Each of these ecosystem services are behind existing and emerging markets. Carbon-related disclosure requirements (at various stages of approval in the U.S. and elsewhere) have long spurred demand for carbon markets, the most mature of these markets.

Cambridge Associates, for instance, works with dedicated asset managers who have been approved by the California Air Resources Board to buy carbon credits, Ma says.

In its annual investment outlook, the firm said California’s carbon credits should outperform global stocks this year as the board is expected to reduce the supply of available credits to meet the state’s emission reduction targets. The value of these credits is expected to rise as the supply drops.

In September, the G20 Task Force on Nature-Related Financial Disclosures released recommendations (similar to those put forward several years ago by the Task Force for Carbon-related Financial Disclosure) that provide guidance for how companies can look across their supply chains to assess their impact on nature, water, and biodiversity “and then start to understand what the nature-related risks are for their business,” Fitton says.

The recommendations will continue to spur already thriving biodiversity markets, which exist in more than 100 countries including the U.S. In the U.K., a new rule called “Biodiversity Net Gain” went into effect this month requiring developers to produce a 10% net gain in biodiversity for every project they create.

Though developers can plant trees on land they’ve developed for housing, for example, they also will likely need to buy biodiversity credits from an environmental nonprofit or wildlife trust to replace and add to the biodiversity that was lost, Fitton says.

This new compliance market for biodiversity offsets could reach about £300 million (US$382 million) in size, he says.

Finance Earth and Federated Hermes are currently raising funds for a U.K. Nature Impact Fund that is likely to invest in those offsets in addition to other nature-based solutions, including voluntary offset markets for biodiverse woodlands and for peatlands restoration.

The fund was seeded with £30 million from the U.K. Department for Environment, Food and Rural Affairs—money that is designed to absorb first losses, should that be needed. The government investment gives mainstream investors more security to step into a relatively new sector, Fitton says.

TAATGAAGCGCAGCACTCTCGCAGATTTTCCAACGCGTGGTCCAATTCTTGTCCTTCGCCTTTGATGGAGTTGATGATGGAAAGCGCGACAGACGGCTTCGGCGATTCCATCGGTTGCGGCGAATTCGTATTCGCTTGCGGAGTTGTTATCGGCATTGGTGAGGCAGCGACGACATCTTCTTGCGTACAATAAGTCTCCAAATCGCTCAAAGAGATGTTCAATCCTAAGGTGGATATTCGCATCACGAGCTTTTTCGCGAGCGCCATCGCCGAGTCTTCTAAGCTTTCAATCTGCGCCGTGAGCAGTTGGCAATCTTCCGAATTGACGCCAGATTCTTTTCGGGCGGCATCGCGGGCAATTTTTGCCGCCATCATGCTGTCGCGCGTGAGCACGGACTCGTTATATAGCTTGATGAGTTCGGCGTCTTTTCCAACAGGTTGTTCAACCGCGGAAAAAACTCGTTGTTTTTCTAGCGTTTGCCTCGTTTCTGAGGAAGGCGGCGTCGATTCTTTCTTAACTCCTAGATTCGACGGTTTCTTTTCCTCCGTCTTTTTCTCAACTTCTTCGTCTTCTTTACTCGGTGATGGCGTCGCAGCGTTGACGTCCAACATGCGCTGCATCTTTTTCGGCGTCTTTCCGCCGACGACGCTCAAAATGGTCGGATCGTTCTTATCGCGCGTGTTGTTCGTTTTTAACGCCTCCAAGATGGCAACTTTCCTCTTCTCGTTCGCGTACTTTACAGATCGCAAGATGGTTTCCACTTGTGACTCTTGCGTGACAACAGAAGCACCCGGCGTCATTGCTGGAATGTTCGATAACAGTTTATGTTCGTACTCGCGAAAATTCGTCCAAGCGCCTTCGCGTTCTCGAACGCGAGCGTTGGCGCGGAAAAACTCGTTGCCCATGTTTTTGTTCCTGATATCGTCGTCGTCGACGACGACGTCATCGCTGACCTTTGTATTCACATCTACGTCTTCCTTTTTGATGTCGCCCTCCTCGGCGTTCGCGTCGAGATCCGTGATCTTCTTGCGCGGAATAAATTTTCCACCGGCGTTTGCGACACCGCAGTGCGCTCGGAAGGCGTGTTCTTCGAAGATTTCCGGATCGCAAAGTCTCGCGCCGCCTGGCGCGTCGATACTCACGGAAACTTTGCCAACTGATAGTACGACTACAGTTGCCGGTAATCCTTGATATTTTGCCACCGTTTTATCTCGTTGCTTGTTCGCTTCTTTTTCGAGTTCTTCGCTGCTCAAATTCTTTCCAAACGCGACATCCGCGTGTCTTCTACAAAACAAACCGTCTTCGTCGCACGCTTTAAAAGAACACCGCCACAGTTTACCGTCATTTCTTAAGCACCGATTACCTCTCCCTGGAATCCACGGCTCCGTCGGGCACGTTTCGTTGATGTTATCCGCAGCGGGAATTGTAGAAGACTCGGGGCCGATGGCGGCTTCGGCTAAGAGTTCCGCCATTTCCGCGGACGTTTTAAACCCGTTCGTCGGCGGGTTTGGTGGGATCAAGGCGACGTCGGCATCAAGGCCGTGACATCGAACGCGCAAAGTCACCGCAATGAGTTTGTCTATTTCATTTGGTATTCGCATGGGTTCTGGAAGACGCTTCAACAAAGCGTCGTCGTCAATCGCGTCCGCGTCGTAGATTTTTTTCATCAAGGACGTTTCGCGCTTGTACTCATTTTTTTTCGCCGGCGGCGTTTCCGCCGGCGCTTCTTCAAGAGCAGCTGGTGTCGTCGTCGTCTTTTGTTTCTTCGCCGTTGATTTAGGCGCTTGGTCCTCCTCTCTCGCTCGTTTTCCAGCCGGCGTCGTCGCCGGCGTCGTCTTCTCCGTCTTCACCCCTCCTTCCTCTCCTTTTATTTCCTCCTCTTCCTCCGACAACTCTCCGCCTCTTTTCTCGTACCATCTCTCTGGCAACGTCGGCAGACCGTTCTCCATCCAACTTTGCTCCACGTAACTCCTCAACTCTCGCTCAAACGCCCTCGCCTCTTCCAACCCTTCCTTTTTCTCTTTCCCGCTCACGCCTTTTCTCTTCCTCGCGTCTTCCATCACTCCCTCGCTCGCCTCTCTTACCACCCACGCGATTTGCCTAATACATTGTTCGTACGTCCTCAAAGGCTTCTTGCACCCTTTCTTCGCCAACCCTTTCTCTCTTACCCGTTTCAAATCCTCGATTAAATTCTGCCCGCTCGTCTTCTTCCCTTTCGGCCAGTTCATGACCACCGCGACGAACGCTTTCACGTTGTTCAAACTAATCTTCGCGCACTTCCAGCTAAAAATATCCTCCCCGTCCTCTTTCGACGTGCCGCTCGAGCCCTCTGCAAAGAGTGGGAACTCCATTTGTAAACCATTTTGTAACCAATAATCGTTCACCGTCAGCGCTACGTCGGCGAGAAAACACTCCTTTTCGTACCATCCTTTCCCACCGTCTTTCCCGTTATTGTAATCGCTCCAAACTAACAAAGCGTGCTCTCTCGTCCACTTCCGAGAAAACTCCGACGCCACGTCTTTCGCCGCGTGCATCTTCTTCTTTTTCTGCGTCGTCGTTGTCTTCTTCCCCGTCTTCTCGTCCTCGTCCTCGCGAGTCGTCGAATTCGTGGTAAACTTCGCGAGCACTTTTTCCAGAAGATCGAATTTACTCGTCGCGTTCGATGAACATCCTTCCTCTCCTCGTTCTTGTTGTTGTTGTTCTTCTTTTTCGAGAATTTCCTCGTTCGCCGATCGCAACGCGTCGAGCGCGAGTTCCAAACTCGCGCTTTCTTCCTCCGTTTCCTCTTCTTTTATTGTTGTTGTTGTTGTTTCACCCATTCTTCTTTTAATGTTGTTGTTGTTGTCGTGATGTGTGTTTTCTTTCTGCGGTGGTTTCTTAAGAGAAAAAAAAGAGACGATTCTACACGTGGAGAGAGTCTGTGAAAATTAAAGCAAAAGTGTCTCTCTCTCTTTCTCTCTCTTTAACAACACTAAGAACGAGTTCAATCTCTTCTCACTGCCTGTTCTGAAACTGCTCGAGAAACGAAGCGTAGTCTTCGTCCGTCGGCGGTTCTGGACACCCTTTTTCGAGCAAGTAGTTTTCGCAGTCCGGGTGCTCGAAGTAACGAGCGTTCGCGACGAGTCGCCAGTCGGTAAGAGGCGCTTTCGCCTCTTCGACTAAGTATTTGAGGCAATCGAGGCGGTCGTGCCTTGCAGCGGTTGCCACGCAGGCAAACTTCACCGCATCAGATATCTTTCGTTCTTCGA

“We need the public sector and philanthropy to take a bit more downside risk,” he says. That way Finance Earth can tell mainstream investors “look, I know you haven’t invested in nature directly before, but we are pretty confident we’ve got commercial-level returns we can generate, and we’ve got this public sector [entity] who’s endorsing the fund and taking more risk,” Fitton says.

Since December 2022, when 188 government representatives attending the UN Biodiversity Conference in Montreal agreed to address biodiversity loss, restore ecosystems, and protect indigenous rights, several asset managers began “creating new strategies or refining strategies to be more nature or biodiversity focused,” Ma says.

He cautioned, however, that some asset managers are more authentic about it than others.

“Some have taken it seriously to hire scientists to do this properly and make sure that it’s not just a greenwashing or impact-washing exercise,” Ma says. “We’re starting to see some of those strategies come to market and, in terms of actual decisions and deployments, that’s why we think this year we’ll see a boost.”

Fitton has noticed, too, that institutional investors are hiring experts in natural capital, recognising that it’s a separate asset class that requires expertise.

“When that starts happening across the board then meaningful amounts of money will move,” he says. “There’s lots of projects there, there’s lots of things to invest in and there’ll be more and more projects to invest in as more of these markets become more and more mature.”